Sanjuro is actually a really interesting central character. He is I guess an anti-hero. For much of the film he is pretty unlikeable as he plays a bunch of (all admittedly unlikeable) people off against one another. Not exactly noble, he is content to sell himself to the highest paying crew, or preferably just rip them all off repeatedly, causing chaos in the town in the process. As such, it is a bit of an abrupt change where toward the end of the film, we as the audience are meant to now sympathise with this character, because up to that point he has done nothing in the slightest bit heroic. I kind of respected him as a dude who walked to the beat of his own drum the whole way through, but there is a definite jump from that to out and out sympathy. In the end though, after a fair dose of humility is beaten into him, it is hard not to feel the exact things for Sanjuro that Kurosawa was angling for the whole time. It just takes him to be literally beaten down so badly that it is borderline impossible not to feel sympathy for the man for this to happen. The character is played really well by Toshiro Mifune, one of Kurosawa’s creative muses throughout his career. He brings a searing, yet quiet intensity to the character of Sanjuro, keeping his motives hidden from the rest of the characters, but letting them know he definitely always means business.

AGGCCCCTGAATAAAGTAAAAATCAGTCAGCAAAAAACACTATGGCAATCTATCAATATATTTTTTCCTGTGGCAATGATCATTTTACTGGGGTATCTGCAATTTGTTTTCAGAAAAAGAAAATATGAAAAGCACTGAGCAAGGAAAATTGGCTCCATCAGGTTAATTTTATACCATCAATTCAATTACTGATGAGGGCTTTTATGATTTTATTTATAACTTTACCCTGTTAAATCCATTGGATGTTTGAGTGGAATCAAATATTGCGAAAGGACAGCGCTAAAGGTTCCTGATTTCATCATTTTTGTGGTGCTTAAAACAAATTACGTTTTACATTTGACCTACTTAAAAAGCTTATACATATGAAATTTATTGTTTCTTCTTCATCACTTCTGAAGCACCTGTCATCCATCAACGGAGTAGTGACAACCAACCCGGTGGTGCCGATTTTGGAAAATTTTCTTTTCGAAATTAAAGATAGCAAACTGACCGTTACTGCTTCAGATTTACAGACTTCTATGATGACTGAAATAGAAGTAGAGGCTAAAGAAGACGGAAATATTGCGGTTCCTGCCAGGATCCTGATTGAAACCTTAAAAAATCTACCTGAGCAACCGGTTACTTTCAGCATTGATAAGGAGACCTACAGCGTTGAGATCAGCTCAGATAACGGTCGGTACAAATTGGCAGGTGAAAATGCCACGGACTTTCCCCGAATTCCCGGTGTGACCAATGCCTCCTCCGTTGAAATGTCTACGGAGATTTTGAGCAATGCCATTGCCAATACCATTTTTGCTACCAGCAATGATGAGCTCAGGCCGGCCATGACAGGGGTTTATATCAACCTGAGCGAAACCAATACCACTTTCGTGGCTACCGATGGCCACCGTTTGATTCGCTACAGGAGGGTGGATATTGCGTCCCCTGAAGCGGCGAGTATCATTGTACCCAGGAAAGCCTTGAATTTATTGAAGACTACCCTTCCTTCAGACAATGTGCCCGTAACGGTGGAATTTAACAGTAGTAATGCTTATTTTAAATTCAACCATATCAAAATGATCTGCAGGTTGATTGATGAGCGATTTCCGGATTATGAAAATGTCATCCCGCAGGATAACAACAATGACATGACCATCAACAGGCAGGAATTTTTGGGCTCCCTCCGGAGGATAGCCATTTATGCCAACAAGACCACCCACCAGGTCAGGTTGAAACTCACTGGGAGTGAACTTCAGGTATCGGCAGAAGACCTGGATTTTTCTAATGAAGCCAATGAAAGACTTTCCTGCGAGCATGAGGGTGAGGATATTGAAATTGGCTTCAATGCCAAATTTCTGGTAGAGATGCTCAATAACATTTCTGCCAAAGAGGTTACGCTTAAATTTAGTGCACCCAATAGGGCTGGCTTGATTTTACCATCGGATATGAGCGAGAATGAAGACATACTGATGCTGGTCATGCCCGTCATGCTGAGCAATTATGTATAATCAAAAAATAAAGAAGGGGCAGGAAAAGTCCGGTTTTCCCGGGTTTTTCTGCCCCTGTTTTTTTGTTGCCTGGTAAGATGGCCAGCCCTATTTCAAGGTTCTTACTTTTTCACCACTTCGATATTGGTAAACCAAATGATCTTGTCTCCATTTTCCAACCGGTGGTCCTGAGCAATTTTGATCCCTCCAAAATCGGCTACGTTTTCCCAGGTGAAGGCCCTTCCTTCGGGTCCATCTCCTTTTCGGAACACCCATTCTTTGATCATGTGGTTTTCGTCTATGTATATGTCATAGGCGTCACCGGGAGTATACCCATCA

I am not sure if there is folk source material behind Yojimbo that I don’t know about, but this pretty cool tale definitely did feel like an old fashioned fable to me. Bound by a single town and for much of it consisting of negotiations, it is lucky the script is so good. It is also refreshing in an age of ultra-seriousness in serious film, that this particular flick is not afraid to add in a rich sense of humour to the action. I am not sure if the soundtrack was influenced by classical Westerns or influenced them. But there is clearly some cross-pollination one way or the other which that just feeds into the notion that this is an Eastern Western of top class.